Susa (Shush) | Ancient City in Khuzestan, Iran
In the southwest of Iran, in the city of Shush, you’ll find the remains of one of the world’s most ancient cities: Susa. This UNESCO World Heritage used to be a cultural and political hub to the ancient world. As an Elamite (2700 to 539 BC) capital for 2000 years and a winter capital for Achaemenid kings (550 to 330 BC), Susa has presented the top museums of the world with precious relics. In the two parts of the site, Susa archaeological complex and Ardeshir Palace, you can still find traces of the glory of different historical periods. Let me take you for a discovery journey around this classical treasure.
Why Visit Susa Iran?
- Susa is a precious UNESCO-listed World Heritage.
- It was one of the most outstanding cities of the ancient world.
- With thousands of years of history, it is one of the world’s oldest residences.
- Many prominent artifacts were found in this sight.
The Story of Susa City
Susa City (also known as Sus, Susan, Shushan, and Susiana) was founded around 4000 BC as an important center with religious value. Soon, its geographical location that made it the meeting place of 2 great civilizations (Elam and Mesopotamia) turned it into a commercial and political hub that enjoyed different cultural influences. For 2000 years, Susa was the capital of Elamite Empire (2700 BC to 539 BC), one of the world’s 4 greatest empires at the time.
After undergoing destructions by enemies, the city came into the hands of Cyrus the Great. Later Achaemenid kings rebuilt the city, set is as a capital of their great empire, and made it flourish. But later, several attacks brought destruction to the city: Alexander’s attack, the Mongol invasion, and the Arab Conquest of Persia. Today, an archaeological complex (dating from 5th century BC to 13th century AD) in the modern city of Shush showcases the remains of the ancient city.
Susa Iran Today
This archaeological site includes two parts: Susa archaeological complex and Ardeshir Palace. In the archaeological complex (to the eastern side of Shavur river), you’ll find the remains of Acropolis (the oldest piece of the complex), Apadana (the royal palace of Darius the Great), the Royal City, and the City of Craftsmen. Plus, the remains of a 4th century BC palace built by Ardeshir (Artaxerxes II) are on the other side of the river. Except for these ancient ruins, the complex also includes relics from the Islamic period of Susa: a 12th century sugar cane factory and a 7th century Grand Mosque.
The Medieval-looking castle you see in the site was built in 18th century during the excavation projects by French archaeologists.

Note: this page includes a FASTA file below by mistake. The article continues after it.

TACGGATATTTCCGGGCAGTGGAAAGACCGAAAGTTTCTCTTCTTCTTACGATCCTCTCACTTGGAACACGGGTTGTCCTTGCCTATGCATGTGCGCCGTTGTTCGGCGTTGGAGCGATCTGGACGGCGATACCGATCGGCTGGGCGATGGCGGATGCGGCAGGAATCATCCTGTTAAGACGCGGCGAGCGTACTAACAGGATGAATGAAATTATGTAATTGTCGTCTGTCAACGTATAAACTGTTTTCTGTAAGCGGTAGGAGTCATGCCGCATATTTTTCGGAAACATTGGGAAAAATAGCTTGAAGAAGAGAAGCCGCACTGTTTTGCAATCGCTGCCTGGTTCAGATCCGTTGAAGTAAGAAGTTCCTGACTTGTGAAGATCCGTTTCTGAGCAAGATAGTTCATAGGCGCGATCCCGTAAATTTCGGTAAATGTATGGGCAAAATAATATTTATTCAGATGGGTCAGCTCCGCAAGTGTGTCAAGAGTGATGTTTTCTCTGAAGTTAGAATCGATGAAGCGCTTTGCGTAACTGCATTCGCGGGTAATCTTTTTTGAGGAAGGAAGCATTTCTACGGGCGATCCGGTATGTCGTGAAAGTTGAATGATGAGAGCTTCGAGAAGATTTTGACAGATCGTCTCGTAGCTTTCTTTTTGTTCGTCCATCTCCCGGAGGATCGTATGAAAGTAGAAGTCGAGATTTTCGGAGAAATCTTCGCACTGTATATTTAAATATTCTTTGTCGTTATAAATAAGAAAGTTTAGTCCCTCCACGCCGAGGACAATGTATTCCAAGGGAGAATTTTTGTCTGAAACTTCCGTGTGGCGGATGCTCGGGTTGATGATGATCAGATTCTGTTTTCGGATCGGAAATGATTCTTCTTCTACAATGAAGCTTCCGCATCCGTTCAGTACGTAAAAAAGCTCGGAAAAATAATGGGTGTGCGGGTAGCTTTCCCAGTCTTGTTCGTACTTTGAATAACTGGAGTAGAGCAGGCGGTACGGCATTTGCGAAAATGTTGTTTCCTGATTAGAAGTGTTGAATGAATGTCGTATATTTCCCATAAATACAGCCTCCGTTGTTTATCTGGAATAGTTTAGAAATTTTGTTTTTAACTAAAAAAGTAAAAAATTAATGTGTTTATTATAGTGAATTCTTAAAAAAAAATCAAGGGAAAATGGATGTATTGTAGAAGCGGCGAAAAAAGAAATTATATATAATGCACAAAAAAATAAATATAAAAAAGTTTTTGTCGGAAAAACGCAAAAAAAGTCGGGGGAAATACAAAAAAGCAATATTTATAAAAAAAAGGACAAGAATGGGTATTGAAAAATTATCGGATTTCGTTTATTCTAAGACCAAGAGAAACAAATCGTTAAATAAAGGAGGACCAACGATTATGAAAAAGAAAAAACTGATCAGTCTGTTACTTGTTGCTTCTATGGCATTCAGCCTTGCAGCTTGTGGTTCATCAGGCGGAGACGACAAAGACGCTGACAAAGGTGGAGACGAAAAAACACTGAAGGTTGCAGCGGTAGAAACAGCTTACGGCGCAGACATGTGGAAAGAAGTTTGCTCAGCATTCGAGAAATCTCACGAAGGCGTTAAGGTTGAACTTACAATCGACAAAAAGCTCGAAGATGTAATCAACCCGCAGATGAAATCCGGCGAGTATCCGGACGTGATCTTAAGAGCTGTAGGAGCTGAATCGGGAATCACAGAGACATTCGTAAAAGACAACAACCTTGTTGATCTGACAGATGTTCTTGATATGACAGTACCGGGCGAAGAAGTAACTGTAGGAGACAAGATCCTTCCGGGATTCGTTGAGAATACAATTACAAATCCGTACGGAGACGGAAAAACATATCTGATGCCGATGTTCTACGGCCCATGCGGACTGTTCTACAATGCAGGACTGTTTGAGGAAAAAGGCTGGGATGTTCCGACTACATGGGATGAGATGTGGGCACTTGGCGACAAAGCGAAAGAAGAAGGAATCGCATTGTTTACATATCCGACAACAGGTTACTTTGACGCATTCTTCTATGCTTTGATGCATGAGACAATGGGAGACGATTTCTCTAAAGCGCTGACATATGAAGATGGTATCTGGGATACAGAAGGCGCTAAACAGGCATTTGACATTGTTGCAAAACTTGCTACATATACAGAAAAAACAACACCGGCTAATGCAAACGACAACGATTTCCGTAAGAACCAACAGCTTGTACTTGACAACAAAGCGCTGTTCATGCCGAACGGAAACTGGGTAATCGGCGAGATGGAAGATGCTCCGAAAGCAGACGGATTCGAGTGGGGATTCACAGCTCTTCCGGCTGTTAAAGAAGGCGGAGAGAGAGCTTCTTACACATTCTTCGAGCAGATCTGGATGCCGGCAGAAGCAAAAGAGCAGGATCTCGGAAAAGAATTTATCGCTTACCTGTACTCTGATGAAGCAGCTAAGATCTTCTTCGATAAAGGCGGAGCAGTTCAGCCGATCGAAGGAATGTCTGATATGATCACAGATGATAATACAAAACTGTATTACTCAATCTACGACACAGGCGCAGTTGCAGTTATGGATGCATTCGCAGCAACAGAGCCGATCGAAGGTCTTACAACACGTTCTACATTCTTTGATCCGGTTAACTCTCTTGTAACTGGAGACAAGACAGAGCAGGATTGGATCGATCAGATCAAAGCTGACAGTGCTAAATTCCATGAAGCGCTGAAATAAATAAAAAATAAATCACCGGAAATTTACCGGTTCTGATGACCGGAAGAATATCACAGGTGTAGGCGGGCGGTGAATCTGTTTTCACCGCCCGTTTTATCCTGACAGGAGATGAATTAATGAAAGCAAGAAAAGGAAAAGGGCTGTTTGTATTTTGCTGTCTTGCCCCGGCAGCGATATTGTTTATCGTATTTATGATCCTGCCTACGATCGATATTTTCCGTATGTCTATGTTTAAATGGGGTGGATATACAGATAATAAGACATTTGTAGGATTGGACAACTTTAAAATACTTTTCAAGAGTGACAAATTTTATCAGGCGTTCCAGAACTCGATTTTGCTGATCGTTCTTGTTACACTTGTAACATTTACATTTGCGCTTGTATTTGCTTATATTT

Susa Iran – Women in Elamite Empire
How do we know about the life of women in ancient Iran? Female statues, documents with women’s names, signatures and seals on them, and other findings stand for the role and status of women in the Elamite Empire. They show that women enjoyed an equal social status with men in many areas and were even active in business.
Ancient Susa Relics – The Priceless Treasures of Susa Iran
From the glory of ancient Susa, many relics remain that are like windows to the past. Statues, seals, inscriptions, cups, a model of a clay yacht and many other artefacts were found in the archaeological sites. The brick inscriptions mainly mention royal ancestry and curse anyone who would destroy the relics. The ones found in the temples mention gods worshiped in ancient Susa. And the clay tablets mainly concern issues like land dealing, bequeathal and adoption.
When Alexander the Great attacked the glorious Susa in 330 BC, he sacked the city but left it undestroyed. He made it the site of Susa Weddings of 324 BC. To symbolically unite the two cultures, he married over 10,000 Persians and Macedonians. Alexander himself married two Iranian noble women: Stateira (the eldest daughter of Darius III) and Parysatis (the youngest daughter of Artaxerxes III).
More about Susa City
Spring and Summer: 9 a.m. to 7 p.m.
Fall and Winter: 9 a.m. to 5 p.m.
Every day except for some public holidays
The Nearby Attractions
In the ancient city of Shush, you can find a number of other tourist magnets. Haft Tappeh, one of the most ancient regions in Mesopotamia, is one of them. The site is a collection of 14 ancient hills that are 3500 years old. Chogha Zanbil (UNESCO), an ancient temple built in 1250 BC, is another. Ivan-e Karkheh, the remains of an ancient city to the northwest of Shush is also worth a visit.
Where to Eat near Susa City
I just saw some of the relics from Susa at the Louvre. Fascinating and absolutely beautiful.